The Edmond Sun

November 26, 2012

11-27 Good Reads


The Edmond Sun

EDMOND — ‘BABY’S CHRISTMAS’

BY ESTHER WILKIN

This rhyming story from 1959, illustrated by Eloise Wilkin, shows the presents that Santa brought for Baby’s first Christmas.

Babies will love to watch this baby playing with toys and enjoying its first Christmas. And parents will like the sturdy pages and padded cover of the Golden Baby board books.

This title is perfect for stocking stuffers and a must-have for fans of classic Golden Books.

Esther Wilkin was Eloise Wilkin’s sister. She wrote several Little Golden Books for Eloise Wilkin, including “Baby Listens.”

Eloise Wilkin (1904-1987) illustrated dozens of classic Golden Books in her long career. Known and loved for her beautifully detailed paintings of nature scenes and chubby-cheeked children, she illustrated “Baby Dear,” “Busy Timmy,” “We Help Mommy,” “Prayers for Children,” “Wonders of Nature,” “The Christmas Story” and “My Little Golden Book About God,” among many others.

Ages 0-4.



‘THE WONDROUS JOURNALS OF DR. WENDELL WELLINGTON WIGGINS’

BY LESLEY M. M. BLUME

The journals of Dr. Wendell Wellington Wiggins might just be the most extraordinary contribution to the study of the earth’s past since the discovery of the Rosetta Stone.

In the pages of these thought-to-be-lost diaries, Dr. Wiggins — whom we now must consider the greatest paleozoologist of all time — has divulged the secrets of the truly ancient animal world: a world before human beings; a world before dinosaurs; a world that, until now, existed well beyond the outer reaches of human imagination.

From deadly Amazonian Whispering Vines (Vitus Sussurus) to curious creatures called Brittle Bones (Futilis Ossis) to a mysterious and indispensible pet named Gibear (Chiroptera Vicugna Pacosis), the discoveries of Dr. Wiggins will forever change the way we think about the world before us.

Perhaps it is no coincidence that Dr. Wiggins’s journals have surfaced now, in a time predicted by scientists and religions all over the world to be the beginning of the next mass extinction.

While natural disasters often bring about the end of species, these stories show that certain species often bring doom upon themselves, through foolish or self-destructive actions. Can we learn from the mistakes of those who came before us and avoid such a fate?

Ages 8-12.



‘JUMP INTO THE SKY’

BY SHELLEY PEARSALL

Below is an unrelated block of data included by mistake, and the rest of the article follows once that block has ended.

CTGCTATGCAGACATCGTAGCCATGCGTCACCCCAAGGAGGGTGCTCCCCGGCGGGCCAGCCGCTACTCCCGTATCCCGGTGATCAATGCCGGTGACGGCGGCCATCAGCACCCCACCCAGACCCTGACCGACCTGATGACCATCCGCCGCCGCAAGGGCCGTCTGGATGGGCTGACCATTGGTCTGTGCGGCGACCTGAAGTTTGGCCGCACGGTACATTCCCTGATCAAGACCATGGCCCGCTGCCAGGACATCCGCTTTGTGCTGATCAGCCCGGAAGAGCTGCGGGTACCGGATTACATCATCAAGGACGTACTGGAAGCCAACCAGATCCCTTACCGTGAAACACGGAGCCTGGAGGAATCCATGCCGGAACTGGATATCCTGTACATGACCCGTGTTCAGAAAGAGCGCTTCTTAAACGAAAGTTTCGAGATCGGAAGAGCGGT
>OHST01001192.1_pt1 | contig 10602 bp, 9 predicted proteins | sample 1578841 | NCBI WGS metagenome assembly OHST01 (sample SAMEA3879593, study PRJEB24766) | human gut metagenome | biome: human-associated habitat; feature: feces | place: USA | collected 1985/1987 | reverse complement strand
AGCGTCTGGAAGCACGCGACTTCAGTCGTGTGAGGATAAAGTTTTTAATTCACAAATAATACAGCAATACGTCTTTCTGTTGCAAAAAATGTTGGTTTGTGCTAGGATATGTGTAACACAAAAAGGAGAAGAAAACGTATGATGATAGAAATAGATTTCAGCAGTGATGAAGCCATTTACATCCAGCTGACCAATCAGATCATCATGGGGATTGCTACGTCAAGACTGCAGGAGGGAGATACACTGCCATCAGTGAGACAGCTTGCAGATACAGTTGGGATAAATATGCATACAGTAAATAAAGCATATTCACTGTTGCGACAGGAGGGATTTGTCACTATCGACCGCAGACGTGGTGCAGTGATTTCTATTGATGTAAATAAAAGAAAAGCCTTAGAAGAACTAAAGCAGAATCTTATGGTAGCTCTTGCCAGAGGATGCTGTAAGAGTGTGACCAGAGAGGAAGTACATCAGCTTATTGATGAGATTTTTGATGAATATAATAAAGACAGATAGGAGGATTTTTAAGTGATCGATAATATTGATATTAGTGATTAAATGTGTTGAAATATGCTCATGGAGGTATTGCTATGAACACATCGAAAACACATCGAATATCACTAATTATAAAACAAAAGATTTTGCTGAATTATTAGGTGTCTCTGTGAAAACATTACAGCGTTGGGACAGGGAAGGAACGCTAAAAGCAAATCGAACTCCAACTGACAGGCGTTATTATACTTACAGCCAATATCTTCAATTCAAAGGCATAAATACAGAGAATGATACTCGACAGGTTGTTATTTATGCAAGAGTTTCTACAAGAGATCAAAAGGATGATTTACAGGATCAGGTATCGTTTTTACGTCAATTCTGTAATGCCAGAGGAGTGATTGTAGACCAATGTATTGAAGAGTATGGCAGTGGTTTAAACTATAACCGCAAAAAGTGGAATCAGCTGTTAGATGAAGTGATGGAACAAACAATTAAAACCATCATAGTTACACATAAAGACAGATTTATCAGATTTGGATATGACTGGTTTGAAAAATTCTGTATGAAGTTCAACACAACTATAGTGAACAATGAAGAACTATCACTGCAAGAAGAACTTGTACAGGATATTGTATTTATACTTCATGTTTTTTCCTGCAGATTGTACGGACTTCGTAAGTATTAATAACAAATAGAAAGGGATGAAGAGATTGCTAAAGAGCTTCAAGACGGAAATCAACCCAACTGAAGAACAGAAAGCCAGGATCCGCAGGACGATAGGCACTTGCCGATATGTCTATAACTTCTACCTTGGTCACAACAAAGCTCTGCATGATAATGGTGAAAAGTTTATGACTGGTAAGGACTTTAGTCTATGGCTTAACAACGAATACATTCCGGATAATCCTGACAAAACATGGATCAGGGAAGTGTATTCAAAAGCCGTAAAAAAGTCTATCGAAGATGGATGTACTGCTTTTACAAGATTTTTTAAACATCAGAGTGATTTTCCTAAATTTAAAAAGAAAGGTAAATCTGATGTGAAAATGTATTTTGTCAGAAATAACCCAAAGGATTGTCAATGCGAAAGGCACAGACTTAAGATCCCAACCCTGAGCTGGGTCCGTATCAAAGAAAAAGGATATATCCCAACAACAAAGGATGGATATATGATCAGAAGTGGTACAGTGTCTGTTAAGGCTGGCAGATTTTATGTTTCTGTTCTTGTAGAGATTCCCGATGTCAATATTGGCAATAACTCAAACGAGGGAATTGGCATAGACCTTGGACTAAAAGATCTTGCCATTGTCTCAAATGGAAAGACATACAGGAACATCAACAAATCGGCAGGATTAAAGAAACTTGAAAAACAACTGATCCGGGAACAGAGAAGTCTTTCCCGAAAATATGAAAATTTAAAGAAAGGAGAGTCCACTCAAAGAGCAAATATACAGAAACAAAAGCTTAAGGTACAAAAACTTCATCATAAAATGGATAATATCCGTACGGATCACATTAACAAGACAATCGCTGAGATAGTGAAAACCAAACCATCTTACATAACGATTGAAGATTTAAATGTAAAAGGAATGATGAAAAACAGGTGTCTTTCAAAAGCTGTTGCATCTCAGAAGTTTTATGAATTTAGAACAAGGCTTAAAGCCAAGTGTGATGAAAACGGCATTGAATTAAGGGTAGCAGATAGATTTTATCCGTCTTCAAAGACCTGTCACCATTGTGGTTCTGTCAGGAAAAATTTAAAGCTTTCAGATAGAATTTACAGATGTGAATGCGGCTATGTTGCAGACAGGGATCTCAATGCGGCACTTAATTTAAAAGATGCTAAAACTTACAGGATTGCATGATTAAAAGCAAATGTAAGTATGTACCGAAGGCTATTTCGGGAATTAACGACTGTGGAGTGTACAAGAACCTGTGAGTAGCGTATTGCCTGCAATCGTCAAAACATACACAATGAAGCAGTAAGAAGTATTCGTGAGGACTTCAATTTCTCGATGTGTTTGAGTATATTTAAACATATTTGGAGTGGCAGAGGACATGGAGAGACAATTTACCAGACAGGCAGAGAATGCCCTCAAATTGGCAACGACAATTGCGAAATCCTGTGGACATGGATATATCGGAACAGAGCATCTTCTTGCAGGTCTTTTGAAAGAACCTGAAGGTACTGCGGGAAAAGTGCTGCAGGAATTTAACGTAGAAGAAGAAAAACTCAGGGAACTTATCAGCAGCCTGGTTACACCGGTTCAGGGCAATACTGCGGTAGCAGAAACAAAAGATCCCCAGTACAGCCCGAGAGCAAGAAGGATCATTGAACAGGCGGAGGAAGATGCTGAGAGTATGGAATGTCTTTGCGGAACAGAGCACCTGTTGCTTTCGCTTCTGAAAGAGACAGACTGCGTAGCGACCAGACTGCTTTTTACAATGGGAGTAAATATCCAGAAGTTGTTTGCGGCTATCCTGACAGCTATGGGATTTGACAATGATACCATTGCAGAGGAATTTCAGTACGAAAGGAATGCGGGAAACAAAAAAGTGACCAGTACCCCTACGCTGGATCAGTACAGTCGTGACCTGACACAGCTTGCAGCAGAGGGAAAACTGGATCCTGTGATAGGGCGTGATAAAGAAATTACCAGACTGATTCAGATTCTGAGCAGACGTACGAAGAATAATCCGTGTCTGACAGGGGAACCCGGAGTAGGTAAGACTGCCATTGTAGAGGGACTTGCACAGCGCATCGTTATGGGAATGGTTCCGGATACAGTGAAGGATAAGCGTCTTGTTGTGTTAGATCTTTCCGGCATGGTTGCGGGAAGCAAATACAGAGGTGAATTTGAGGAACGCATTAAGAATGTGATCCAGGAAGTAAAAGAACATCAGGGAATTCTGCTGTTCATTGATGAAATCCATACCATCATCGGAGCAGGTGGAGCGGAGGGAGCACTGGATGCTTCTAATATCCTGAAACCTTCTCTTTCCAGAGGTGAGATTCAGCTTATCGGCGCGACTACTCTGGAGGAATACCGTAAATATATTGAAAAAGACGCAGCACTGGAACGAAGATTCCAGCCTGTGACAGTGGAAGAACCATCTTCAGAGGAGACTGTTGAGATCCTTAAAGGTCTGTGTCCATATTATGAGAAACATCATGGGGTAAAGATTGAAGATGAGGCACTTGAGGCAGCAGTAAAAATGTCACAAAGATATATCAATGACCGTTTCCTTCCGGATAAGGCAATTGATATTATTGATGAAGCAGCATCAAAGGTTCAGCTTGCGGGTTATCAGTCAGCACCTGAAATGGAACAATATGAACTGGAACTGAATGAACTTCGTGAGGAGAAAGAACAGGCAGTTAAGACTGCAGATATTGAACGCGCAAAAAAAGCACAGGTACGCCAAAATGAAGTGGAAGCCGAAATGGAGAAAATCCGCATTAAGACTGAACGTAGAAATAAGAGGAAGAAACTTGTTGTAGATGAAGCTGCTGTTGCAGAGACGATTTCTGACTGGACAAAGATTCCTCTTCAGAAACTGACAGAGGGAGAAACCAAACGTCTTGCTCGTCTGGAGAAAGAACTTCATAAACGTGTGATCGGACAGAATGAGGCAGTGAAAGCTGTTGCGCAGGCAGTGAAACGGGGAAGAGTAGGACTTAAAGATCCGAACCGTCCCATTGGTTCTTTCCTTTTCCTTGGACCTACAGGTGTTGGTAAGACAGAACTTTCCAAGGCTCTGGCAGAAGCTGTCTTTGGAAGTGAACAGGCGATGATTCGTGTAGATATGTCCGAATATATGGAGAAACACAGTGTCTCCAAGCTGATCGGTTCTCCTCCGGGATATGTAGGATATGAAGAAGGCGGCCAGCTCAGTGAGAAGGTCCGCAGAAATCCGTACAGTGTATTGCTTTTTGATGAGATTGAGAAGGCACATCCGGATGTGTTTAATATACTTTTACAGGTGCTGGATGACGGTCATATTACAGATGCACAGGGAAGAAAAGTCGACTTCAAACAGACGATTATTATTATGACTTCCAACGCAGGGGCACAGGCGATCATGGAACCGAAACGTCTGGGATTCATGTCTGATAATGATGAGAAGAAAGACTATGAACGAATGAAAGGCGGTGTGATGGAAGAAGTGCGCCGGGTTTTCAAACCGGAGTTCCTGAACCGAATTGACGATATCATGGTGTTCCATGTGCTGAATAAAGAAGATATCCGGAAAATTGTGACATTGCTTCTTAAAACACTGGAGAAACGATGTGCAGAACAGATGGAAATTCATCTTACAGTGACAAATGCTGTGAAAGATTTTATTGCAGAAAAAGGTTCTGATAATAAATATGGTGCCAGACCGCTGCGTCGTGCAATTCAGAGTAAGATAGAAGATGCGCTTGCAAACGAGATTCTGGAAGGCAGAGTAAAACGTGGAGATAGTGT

“Jump into the Sky” is a novel by historical fiction writer Shelley Pearsall, based on the real-life secret mission by the first African-American Paratroopers and their service.

Levi Battle has been left behind all his life. His mother could sing like a bird and she flew away like one, too. His father left him with his grandmother so that he could work as a traveling salesman — until Levi’s grandmother left this world entirely.

Now Levi’s staying with his Aunt Odella while his father is serving in the U.S. Army.

But it’s 1945, and the war is nearly over, and Aunt Odella decides it’s time for Levi to do some leaving of his own. Before he can blink, Levi finds himself on a train from Chicago to Fayetteville, N.C., where his father is currently stationed — last he knew.

So begins an eye-opening, life-changing journey for Levi.

First lesson: There are different rules for African-Americans in the South than there are in Chicago. And breaking them can have serious consequences.

But with the help of some kind strangers, and despite the hindrances of some unkind ones, Levi makes his way across the United States — searching for his father and finding out about himself, his country and what it truly means to belong.

Ages 10 and up.



‘CECIL THE PET GLACIER’

BY MATTHEA HARVEY

Award-winning poet Matthea Harvey and illustrator Giselle Potter team up to create an indescribably unique picture book about wanting to be normal, and then coming to appreciate being different.

Ruby would love to be like everyone else — not easy when you have a tiara-wearing mother and a father who spends his time trimming outrageous topiary.

She’d also like to get a nice normal pet, maybe a dog. Then, on a family vacation to Norway, she finds herself adopted by a small, affectionate glacier.

How Cecil, as the ice pet is named, proves himself to Ruby — risking his own meltdown — is a story sure to thrill and delight young readers. This offbeat, utterly charming, one-of-a-kind story is unlike anything you’ve ever read.

Ages 4-8.



NOTE: Email dpeery@edmondsun.com to have your name entered into a drawing for the following titles: “Baby’s Christmas” and/or “The Wondrous Journals of Dr. Wendell Wellington Wiggins” and/or “Jump Into the Sky.” Deadline is 10 a.m. Dec. 3. Winner will be notified by return email. Winner is responsible for picking up the book at The Edmond Sun at 123 S. Broadway. All entrants must be 18 or older to win.